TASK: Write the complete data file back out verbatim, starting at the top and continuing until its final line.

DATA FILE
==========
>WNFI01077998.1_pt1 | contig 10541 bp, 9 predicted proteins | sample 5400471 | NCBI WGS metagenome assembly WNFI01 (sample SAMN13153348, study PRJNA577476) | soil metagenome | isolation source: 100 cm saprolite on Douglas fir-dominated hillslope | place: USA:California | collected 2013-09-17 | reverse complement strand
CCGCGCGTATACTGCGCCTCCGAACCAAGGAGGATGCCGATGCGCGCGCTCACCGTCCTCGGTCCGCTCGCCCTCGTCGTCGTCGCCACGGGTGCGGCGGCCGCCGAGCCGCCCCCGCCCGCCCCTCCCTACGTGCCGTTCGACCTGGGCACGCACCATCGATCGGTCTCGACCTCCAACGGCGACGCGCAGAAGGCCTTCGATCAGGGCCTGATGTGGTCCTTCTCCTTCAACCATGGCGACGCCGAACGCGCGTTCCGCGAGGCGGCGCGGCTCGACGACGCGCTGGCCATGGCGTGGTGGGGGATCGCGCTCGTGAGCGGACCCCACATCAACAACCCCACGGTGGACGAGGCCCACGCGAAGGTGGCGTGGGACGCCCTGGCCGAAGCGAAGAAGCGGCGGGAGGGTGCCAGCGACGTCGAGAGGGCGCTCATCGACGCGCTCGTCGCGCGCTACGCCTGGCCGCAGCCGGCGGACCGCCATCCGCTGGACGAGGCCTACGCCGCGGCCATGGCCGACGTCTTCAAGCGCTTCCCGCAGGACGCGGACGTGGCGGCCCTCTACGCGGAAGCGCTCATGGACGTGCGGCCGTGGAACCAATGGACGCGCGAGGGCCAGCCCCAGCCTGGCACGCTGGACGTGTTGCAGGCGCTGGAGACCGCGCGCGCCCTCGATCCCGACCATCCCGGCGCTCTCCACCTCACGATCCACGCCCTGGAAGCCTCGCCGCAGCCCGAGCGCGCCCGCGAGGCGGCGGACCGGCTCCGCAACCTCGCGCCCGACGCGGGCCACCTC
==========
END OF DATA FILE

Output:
>WNFI01077998.1_pt1 | contig 10541 bp, 9 predicted proteins | sample 5400471 | NCBI WGS metagenome assembly WNFI01 (sample SAMN13153348, study PRJNA577476) | soil metagenome | isolation source: 100 cm saprolite on Douglas fir-dominated hillslope | place: USA:California | collected 2013-09-17 | reverse complement strand
CCGCGCGTATACTGCGCCTCCGAACCAAGGAGGATGCCGATGCGCGCGCTCACCGTCCTCGGTCCGCTCGCCCTCGTCGTCGTCGCCACGGGTGCGGCGGCCGCCGAGCCGCCCCCGCCCGCCCCTCCCTACGTGCCGTTCGACCTGGGCACGCACCATCGATCGGTCTCGACCTCCAACGGCGACGCGCAGAAGGCCTTCGATCAGGGCCTGATGTGGTCCTTCTCCTTCAACCATGGCGACGCCGAACGCGCGTTCCGCGAGGCGGCGCGGCTCGACGACGCGCTGGCCATGGCGTGGTGGGGGATCGCGCTCGTGAGCGGACCCCACATCAACAACCCCACGGTGGACGAGGCCCACGCGAAGGTGGCGTGGGACGCCCTGGCCGAAGCGAAGAAGCGGCGGGAGGGTGCCAGCGACGTCGAGAGGGCGCTCATCGACGCGCTCGTCGCGCGCTACGCCTGGCCGCAGCCGGCGGACCGCCATCCGCTGGACGAGGCCTACGCCGCGGCCATGGCCGACGTCTTCAAGCGCTTCCCGCAGGACGCGGACGTGGCGGCCCTCTACGCGGAAGCGCTCATGGACGTGCGGCCGTGGAACCAATGGACGCGCGAGGGCCAGCCCCAGCCTGGCACGCTGGACGTGTTGCAGGCGCTGGAGACCGCGCGCGCCCTCGATCCCGACCATCCCGGCGCTCTCCACCTCACGATCCACGCCCTGGAAGCCTCGCCGCAGCCCGAGCGCGCCCGCGAGGCGGCGGACCGGCTCCGCAACCTCGCGCCCGACGCGGGCCACCTC